In 2010, when every other op-ed piece is overflowing with the rise of Asia as a financial superpower – it still surprises me that many Western companies are stumbling over that most Anglo-Saxon of problems – language.
A friend in the derivatives industry based in Singapore recently told me the story of “vendors going into China telling clients how great their system is, how it can do all your investor reporting, all your administration – and then being shocked that investors want to see their reports in Chinese!”
It turns out this applies even in some of the oldest financial markets, and across the board, from investment managers to vendors. “Another firm had a bad experience in Japan trying to sell its web-based reporting capabilities,” he continued. “Most of the client base had quite substantial assets, but they were in their 50s and 60s, and they weren’t exactly net savvy. Report download options and boutique online capabilities were not exactly unique selling points to these clients.”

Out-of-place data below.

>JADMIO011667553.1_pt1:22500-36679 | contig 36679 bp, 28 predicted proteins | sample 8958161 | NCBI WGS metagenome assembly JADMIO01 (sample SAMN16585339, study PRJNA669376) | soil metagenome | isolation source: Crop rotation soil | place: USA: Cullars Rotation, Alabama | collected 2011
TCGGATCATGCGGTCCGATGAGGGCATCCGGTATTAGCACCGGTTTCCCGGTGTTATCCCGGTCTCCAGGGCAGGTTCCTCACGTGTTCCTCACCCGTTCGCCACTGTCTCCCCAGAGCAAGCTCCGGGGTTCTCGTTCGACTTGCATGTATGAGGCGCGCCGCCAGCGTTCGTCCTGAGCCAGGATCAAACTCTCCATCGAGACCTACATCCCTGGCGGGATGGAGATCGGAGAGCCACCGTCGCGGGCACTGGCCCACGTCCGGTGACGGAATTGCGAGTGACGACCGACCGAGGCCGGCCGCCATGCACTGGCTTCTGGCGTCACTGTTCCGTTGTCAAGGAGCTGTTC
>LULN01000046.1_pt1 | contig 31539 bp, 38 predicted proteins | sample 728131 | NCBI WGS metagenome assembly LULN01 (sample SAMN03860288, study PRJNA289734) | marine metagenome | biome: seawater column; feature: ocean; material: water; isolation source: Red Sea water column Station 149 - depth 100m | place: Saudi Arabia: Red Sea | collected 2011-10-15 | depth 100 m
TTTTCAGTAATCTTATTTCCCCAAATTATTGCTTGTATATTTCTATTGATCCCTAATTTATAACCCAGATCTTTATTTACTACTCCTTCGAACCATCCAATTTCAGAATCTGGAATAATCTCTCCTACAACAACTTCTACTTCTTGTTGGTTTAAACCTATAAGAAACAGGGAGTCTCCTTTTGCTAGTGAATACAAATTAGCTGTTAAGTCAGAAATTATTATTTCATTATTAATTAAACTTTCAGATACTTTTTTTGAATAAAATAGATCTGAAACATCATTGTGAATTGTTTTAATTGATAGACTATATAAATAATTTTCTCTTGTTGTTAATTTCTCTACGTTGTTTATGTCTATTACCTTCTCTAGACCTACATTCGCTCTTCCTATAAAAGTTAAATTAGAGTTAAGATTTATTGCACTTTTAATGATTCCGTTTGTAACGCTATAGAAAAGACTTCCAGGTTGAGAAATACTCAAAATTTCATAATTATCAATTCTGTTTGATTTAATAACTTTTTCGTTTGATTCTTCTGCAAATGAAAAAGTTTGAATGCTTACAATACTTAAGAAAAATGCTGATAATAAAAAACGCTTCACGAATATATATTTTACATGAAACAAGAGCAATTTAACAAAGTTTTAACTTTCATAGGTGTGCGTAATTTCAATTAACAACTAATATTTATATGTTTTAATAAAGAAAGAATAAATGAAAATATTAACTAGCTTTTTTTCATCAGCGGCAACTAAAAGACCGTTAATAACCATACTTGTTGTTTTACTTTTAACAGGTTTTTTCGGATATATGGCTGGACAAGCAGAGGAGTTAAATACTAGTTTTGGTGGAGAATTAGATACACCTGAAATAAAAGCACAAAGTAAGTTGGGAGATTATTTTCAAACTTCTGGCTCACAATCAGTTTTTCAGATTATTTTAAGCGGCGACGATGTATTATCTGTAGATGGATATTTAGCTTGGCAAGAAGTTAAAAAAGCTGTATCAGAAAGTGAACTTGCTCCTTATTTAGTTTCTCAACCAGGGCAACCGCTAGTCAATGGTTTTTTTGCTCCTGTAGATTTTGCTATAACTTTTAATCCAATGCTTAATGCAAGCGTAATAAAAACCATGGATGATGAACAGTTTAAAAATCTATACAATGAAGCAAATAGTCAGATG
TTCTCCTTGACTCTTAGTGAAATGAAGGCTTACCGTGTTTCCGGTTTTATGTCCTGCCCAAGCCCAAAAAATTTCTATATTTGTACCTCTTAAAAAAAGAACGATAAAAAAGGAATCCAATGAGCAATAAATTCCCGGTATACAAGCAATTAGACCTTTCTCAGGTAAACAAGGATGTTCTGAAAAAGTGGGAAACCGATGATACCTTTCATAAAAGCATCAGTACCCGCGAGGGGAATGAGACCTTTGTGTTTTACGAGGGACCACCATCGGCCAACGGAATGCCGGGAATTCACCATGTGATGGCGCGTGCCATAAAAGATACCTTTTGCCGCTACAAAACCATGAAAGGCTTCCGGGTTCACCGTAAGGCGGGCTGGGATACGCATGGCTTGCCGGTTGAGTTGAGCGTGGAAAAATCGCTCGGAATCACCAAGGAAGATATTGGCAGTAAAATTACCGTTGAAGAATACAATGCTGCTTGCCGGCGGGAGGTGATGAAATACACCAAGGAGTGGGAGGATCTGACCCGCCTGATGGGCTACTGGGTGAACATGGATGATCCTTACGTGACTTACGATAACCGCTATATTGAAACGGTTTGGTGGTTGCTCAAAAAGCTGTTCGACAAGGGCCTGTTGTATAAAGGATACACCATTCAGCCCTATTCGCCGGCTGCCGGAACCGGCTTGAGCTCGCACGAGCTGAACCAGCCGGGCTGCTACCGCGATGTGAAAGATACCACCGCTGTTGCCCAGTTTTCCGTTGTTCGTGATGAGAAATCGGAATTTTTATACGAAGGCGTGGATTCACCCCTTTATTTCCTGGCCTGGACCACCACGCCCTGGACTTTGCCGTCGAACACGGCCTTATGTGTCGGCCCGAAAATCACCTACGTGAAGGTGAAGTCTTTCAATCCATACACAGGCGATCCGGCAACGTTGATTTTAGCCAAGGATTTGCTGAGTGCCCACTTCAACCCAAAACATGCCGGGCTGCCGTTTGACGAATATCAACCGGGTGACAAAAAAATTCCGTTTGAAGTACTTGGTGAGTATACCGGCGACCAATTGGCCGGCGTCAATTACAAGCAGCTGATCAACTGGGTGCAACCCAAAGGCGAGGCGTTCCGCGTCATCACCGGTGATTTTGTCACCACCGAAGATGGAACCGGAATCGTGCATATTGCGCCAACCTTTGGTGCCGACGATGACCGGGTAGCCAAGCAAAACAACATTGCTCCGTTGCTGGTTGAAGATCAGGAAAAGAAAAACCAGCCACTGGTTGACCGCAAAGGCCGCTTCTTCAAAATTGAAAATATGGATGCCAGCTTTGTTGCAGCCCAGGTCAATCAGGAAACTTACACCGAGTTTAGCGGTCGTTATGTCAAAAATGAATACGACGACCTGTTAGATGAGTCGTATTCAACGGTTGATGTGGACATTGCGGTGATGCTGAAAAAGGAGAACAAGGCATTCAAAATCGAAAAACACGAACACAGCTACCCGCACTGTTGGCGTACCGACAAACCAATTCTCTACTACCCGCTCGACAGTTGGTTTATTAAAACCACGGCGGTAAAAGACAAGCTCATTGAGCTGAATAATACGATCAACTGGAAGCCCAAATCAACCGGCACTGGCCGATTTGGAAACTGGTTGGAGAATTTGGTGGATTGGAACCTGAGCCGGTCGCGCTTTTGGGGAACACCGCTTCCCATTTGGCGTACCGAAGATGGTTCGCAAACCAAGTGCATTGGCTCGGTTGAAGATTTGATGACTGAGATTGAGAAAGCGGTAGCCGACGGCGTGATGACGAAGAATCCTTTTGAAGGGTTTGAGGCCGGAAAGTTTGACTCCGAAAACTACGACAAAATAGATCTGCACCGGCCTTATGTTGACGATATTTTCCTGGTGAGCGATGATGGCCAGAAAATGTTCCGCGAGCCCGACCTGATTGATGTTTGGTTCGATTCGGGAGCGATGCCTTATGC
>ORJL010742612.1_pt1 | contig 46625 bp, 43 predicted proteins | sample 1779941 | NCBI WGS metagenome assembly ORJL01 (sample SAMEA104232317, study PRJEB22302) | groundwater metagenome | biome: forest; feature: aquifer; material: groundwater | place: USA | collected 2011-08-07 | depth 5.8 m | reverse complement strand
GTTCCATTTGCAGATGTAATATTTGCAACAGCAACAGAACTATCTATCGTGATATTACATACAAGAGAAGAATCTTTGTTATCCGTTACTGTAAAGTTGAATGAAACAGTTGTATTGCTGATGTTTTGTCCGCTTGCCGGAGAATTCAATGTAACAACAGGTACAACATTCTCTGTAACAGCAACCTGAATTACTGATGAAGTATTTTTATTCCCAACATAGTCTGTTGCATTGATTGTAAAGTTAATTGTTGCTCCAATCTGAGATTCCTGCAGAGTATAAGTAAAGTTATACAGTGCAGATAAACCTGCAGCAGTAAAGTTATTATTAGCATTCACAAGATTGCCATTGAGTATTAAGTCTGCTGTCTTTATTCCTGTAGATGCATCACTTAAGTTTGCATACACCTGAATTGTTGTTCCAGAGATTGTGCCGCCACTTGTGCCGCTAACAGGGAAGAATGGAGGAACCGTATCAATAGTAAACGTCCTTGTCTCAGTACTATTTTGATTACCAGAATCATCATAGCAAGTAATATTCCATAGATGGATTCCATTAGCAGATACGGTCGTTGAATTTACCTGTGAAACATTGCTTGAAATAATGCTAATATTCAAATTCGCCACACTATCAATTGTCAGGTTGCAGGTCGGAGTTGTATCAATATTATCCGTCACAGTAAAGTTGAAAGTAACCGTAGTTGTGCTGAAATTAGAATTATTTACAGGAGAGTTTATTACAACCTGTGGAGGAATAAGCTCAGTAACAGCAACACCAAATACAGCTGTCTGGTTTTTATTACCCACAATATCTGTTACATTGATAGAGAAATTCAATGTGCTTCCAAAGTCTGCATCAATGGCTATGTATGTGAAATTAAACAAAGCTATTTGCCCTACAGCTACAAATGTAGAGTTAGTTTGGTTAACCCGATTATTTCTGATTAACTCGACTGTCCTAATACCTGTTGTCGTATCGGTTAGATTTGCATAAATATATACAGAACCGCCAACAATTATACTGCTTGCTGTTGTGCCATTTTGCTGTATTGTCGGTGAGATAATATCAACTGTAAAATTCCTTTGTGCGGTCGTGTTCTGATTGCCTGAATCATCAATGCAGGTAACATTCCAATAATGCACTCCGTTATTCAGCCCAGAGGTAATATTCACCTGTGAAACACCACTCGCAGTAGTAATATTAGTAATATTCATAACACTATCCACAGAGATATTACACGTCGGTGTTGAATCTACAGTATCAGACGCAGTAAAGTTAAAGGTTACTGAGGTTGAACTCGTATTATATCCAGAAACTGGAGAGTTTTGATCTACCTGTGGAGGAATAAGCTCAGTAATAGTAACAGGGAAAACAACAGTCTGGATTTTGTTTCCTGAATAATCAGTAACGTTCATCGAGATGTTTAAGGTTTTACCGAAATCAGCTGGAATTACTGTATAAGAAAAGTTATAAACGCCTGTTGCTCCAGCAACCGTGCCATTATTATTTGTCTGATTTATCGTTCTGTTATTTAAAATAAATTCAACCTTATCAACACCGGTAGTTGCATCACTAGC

In Julius Caesar, Shakespeare said “but those that understood him smiled at one another and shook their heads; but, for mine own part, it was Greek to me.” I’m sure a modern setting of the play, with a Shanghai boardroom as the stage, would be apt in more ways than one.